Hot Cities: Speculative design, artistic visions and practical policy


When: Thursday 25 May, doors open 6:15pm for a 6.30pm start
Where: Bookshop by Uro, 5/30 Perry Street, Collingwood Yards
Purchase tickets here (Tickets can be used to receive $5 off 'Hot Cities' publication at the event) 


The future is being shaped by a warming climate and rapidly urbanizing world. The result is an increase in extreme heat waves, droughts, floods, storms and catastrophic fires impacting cities and their communities.

Bringing together transdisciplinary research, speculative design, artistic visions and practical policy from experts in Thailand to Togo, Australia, Europe, the UK, USA and Canada, this interactive panel argue that radically creative and ethically innovative responses to the urban heat problem are urgently needed. The panel are contributing authors to a new book 'Hot Cities: A Transdisciplinary Agenda' which synthesizes the latest research with practical policy, putting an emphasis on positive environmental and socially just outcomes and urban regeneration.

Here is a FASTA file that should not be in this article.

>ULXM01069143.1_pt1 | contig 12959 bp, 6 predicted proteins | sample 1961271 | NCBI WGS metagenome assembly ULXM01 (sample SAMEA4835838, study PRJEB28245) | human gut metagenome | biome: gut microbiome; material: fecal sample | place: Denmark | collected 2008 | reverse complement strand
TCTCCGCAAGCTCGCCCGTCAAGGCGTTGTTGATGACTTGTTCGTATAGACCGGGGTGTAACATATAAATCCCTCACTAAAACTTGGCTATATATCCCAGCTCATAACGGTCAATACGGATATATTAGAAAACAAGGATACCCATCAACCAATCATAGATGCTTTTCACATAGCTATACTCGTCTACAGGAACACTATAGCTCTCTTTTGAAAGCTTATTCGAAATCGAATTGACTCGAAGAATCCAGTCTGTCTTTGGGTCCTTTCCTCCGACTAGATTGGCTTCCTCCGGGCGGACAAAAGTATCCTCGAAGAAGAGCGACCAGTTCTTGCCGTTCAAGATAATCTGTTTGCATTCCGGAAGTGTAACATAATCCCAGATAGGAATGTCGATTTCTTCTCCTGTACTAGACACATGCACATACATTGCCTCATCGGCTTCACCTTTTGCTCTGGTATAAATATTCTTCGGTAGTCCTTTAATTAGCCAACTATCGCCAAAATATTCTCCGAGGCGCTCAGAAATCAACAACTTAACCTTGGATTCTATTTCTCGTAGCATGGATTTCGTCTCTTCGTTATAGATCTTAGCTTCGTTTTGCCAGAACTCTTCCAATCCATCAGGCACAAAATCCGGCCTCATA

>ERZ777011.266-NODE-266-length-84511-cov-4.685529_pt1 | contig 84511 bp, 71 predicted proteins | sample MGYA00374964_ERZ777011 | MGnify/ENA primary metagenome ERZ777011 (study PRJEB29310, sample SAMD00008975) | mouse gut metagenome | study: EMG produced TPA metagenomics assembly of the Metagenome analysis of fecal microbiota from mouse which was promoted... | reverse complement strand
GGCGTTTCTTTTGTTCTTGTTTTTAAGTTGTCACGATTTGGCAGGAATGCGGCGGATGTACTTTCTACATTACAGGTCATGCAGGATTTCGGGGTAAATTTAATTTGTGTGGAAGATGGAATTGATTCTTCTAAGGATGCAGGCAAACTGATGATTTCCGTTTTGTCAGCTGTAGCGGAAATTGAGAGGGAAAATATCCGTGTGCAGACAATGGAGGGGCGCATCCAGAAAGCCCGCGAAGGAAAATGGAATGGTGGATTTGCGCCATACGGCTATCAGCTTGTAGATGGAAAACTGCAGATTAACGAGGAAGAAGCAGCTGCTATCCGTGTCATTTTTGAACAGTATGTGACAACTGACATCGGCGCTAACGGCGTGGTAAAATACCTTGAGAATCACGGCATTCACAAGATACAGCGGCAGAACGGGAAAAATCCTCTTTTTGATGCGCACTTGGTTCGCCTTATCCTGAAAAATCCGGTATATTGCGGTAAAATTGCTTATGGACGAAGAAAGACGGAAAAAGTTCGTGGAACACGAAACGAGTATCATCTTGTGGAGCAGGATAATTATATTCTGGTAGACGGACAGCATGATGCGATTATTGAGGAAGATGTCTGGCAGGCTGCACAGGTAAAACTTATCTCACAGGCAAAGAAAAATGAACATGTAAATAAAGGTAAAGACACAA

Humanity’s relationship with the planet comes with responsibilities of care and repair that pass to next generations and all forms of life. For all their problems, cities are likely to be the best and safest places to be in the climate and heat challenged near future. Drawing on real world examples, the panel highlight some of the diverse ways in which this vital work is already underway at this critical juncture in history - as the world races to keep global warming temperatures to well below two degrees. 

'Hot Cities: Speculative design, artistic visions and practical policy' is part of the 2023 NGV Melbourne Art Book Fair program. 


Presenters in conversation:

Wendy Steele is a Professor in Sustainability in the Centre for Urban Research at RMIT University. Her research focuses on cities in a climate of change. Recent books include Planning Wild Cities: Human-Nature Relationships in the Urban Age, and Quiet Activism: Climate Action at the Local Scale

John Handmer is a Senior Research Scholar at IIASA (International Institute for Applied Systems Analysis), Vienna, and Emeritus Professor at RMIT University and a Fellow of the Academy of Social Sciences and co-author of the Handbook of Disaster Policies and Institutions.  

Ian McShane is Honorary Principal Researcher in the Centre for Urban Research at RMIT University. His research focuses on community networks, infrastructure and the role of digital technologies. He was a senior curator for the National Museum of Australia and appointed to UNESCO’s creative cities evaluation panel.